In the past, one of the most obnoxious things about buying a phone on contract was how carriers could allow or deny requests to unlock it, even after you paid it off. But starting today, once you've paid off your contract or owned a pre-paid phone for a year, all major US carriers have to unlock your phone for you if you ask.
Carriers also have to tell you when your phone is eligible to be unlocked, and they have to unlock phones for deployed military personnel.
This is great news. It means that if you bought an iPhone on contract with AT&T a few years ago, finished your contract, and now want to take the phone on a trip to Germany, AT&T can't refuse to unlock a post-paid phone. (AT&T has been the most difficult to deal with about unlocking phones.)
It's been a long time coming: Today is the deadline for an agreement reached between the Federal Communications Commission and wireless carriers back in 2013.
Here are the relevant parts of the agreement:
Postpaid Unlocking Policy. Carriers upon request, will unlock mobile wireless devices or provide the necessary information to unlock their devices for their customers and former customers in good standing and individual owners of eligible devices after the fulfillment of the applicable postpaid service contract, device financing plan, or payment of applicable early termination fee.
Prepaid Unlocking Policy. Carriers, upon request, will unlock prepaid mobile wireless devices no later than one year after initial activation, consistent with reasonable time, payment or usage requirements.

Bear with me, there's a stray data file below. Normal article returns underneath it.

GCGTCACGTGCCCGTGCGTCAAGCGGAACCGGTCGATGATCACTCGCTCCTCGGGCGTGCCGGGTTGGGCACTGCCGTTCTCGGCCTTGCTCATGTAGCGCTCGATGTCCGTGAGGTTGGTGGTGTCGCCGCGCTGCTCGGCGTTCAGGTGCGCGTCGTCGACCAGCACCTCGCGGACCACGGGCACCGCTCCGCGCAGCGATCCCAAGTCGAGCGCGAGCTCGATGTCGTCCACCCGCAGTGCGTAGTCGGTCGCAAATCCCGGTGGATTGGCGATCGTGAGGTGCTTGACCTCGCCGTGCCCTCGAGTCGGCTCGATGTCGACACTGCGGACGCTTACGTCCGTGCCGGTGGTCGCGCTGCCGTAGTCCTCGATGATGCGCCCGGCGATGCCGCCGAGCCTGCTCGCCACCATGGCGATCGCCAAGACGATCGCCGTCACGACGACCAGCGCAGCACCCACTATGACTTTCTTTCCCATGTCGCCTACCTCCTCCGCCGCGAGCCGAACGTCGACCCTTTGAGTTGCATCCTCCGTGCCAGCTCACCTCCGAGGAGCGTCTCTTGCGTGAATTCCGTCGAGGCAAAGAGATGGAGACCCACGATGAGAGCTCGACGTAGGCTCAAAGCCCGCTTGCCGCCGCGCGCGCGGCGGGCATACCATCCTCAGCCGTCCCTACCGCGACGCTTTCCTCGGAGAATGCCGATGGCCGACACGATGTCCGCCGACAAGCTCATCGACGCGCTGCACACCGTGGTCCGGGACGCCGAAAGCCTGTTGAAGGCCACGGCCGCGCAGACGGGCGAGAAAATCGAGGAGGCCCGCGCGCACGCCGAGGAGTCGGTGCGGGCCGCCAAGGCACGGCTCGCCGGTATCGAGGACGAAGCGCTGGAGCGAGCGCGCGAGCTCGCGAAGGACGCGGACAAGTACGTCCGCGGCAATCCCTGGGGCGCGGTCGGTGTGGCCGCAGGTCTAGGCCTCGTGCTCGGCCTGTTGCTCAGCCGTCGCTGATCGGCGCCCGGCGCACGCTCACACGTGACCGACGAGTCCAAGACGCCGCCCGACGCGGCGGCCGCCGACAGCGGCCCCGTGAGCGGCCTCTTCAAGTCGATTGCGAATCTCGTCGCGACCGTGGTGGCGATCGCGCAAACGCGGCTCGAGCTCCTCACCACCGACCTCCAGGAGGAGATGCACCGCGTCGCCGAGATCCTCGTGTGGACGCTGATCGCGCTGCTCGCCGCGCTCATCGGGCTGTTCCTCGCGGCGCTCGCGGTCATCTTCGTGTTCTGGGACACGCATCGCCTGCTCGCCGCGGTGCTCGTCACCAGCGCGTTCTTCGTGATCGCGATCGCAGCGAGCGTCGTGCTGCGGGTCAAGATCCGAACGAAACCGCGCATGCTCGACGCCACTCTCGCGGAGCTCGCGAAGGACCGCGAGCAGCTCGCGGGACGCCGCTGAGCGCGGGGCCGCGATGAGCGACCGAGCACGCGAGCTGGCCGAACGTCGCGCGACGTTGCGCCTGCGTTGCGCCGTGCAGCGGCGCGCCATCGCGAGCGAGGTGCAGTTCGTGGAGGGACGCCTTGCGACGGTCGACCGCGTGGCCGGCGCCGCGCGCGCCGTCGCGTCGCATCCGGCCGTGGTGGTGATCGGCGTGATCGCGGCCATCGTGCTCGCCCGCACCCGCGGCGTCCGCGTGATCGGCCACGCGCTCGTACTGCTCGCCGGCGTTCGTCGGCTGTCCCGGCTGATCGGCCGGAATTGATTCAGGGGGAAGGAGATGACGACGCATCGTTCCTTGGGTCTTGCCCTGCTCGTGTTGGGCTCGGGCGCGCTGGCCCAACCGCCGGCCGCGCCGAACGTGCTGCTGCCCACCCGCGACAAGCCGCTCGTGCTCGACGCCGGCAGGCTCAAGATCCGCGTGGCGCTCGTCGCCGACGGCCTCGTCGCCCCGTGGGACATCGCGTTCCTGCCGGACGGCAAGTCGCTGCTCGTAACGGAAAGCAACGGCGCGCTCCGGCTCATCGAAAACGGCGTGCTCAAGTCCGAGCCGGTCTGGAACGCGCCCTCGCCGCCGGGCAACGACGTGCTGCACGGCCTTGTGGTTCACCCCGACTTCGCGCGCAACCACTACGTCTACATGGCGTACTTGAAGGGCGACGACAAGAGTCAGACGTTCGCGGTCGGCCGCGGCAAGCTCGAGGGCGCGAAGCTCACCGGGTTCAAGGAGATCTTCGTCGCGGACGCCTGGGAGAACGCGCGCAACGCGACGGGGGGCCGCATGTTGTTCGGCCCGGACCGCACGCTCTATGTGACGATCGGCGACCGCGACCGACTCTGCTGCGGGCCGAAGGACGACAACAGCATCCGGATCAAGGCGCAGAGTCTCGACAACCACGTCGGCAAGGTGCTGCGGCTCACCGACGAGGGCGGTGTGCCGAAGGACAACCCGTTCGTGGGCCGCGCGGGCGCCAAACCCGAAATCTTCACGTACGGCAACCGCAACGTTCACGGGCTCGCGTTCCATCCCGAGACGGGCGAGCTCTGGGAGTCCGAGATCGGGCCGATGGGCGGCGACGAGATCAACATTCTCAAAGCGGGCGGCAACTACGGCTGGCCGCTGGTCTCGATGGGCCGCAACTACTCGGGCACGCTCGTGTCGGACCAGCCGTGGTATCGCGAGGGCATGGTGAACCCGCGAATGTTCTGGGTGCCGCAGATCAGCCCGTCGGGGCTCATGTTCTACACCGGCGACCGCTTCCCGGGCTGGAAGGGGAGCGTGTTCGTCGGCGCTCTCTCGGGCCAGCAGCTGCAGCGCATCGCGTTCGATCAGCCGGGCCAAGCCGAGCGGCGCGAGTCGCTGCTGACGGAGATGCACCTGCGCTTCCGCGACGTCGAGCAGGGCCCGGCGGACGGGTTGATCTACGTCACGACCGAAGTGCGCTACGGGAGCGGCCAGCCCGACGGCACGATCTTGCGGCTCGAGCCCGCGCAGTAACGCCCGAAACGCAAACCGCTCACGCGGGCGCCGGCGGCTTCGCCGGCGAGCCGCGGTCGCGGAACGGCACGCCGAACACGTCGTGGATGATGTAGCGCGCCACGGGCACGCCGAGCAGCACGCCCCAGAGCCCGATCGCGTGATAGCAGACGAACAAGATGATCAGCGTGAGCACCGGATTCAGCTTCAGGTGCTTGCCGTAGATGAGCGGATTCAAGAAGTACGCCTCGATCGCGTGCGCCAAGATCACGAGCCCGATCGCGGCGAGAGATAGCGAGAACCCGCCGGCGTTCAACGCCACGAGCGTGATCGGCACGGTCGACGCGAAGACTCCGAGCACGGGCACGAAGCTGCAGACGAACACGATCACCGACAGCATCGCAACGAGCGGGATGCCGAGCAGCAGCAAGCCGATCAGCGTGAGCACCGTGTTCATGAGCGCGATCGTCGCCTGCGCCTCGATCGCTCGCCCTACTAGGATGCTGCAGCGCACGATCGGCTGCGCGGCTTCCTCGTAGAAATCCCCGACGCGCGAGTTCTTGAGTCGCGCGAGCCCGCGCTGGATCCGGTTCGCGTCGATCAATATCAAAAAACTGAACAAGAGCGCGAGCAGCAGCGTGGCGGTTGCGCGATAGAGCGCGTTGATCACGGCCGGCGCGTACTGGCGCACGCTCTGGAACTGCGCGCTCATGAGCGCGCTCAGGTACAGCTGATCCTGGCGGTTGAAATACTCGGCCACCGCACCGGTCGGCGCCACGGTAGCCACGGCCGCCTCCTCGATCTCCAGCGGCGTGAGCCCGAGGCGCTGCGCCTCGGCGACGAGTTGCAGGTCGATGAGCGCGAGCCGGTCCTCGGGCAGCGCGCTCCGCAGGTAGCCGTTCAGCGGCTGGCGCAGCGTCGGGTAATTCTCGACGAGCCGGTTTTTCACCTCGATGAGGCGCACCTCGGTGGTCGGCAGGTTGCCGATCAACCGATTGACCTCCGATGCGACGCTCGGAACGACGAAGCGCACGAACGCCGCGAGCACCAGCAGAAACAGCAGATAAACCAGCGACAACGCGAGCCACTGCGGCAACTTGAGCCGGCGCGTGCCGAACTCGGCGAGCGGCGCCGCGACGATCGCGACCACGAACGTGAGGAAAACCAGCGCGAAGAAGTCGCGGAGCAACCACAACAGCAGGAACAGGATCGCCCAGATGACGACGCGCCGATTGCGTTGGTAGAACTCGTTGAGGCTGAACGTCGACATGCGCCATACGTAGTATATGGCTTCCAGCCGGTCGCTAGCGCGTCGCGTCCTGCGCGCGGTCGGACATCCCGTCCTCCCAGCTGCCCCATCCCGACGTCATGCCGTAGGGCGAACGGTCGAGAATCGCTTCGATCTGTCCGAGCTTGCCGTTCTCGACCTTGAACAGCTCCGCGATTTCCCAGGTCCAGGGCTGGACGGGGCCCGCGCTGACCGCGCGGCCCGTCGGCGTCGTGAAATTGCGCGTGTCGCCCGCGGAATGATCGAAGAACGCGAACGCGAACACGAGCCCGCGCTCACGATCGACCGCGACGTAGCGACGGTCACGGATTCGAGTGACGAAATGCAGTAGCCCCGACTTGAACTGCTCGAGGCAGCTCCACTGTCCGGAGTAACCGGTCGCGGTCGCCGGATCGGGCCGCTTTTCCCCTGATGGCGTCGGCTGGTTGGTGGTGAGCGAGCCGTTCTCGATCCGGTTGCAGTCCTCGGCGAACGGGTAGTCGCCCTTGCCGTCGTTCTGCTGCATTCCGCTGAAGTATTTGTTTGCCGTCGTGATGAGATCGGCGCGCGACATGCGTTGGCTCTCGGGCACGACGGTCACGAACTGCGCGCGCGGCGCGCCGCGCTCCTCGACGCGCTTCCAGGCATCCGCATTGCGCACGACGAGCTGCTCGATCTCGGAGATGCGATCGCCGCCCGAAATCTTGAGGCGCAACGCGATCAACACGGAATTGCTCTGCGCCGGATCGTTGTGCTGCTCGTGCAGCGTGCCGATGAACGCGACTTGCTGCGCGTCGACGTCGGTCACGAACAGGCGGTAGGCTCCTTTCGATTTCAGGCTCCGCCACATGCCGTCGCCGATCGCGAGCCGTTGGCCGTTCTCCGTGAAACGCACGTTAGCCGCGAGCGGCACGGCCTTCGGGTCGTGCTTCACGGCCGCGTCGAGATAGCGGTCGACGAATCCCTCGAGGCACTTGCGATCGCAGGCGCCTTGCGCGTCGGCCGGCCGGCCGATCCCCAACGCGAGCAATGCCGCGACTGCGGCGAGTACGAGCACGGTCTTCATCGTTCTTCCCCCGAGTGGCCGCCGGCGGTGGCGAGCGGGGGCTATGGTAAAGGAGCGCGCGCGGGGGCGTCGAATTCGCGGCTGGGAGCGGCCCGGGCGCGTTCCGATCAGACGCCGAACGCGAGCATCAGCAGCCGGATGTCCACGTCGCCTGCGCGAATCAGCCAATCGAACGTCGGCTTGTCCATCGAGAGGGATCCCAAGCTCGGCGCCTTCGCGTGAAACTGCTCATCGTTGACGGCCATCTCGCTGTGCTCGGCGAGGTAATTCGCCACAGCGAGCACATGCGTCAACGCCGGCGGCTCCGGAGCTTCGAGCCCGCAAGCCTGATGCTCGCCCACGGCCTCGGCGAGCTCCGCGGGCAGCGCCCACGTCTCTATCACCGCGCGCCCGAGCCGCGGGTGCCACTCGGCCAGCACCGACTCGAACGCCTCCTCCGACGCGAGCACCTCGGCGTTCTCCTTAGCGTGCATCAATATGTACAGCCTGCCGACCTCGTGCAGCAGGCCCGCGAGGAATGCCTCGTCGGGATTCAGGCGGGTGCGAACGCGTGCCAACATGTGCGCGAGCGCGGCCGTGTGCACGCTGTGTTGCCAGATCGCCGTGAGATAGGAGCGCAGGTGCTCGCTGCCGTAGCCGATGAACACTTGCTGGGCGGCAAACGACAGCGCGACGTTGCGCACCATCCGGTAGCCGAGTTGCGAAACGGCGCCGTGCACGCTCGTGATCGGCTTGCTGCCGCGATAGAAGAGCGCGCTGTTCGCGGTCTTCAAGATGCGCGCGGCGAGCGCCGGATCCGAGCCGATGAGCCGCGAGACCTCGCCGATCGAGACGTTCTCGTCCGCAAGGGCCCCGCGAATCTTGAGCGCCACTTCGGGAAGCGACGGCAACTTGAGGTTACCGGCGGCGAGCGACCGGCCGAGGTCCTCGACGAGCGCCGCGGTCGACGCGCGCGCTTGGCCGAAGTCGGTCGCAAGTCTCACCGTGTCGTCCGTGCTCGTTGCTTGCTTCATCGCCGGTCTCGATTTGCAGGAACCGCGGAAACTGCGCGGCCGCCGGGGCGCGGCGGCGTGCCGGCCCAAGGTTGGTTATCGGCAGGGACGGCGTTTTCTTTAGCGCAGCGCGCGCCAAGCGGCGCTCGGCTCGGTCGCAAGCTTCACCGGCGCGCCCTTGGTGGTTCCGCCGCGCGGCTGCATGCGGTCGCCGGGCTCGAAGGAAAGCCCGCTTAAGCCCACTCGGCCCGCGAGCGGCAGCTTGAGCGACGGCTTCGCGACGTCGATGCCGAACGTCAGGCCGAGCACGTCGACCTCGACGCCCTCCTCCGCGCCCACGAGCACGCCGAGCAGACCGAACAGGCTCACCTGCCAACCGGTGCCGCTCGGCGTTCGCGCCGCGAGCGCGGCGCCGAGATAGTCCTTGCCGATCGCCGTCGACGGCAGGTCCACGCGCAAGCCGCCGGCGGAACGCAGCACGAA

Rules around locking and unlocking phones have gone back and forth in the past few years. For a while, it was illegal to unlock your phone without express consent of your carrier. In 2014, the Unlocking Consumer Choice and Wireless Competition Act made it legal again. And this latest deadline is another win for people who want the freedom to use their phone on multiple carriers, since providers like AT&T and Verizon can't say no if you ask to unlock a phone you've already paid for.
While most major carriers already have policies that oblige requests to unlocked post-paid phones, before now, it's been up to them whether or not to unlock them. So this change gives power back to the people who just want the phones they own to be unlocked.
Let me know in the comments if you're going to take advantage of this, and whether you've had trouble getting carriers to unlock your phones in the past. [Ars Technica]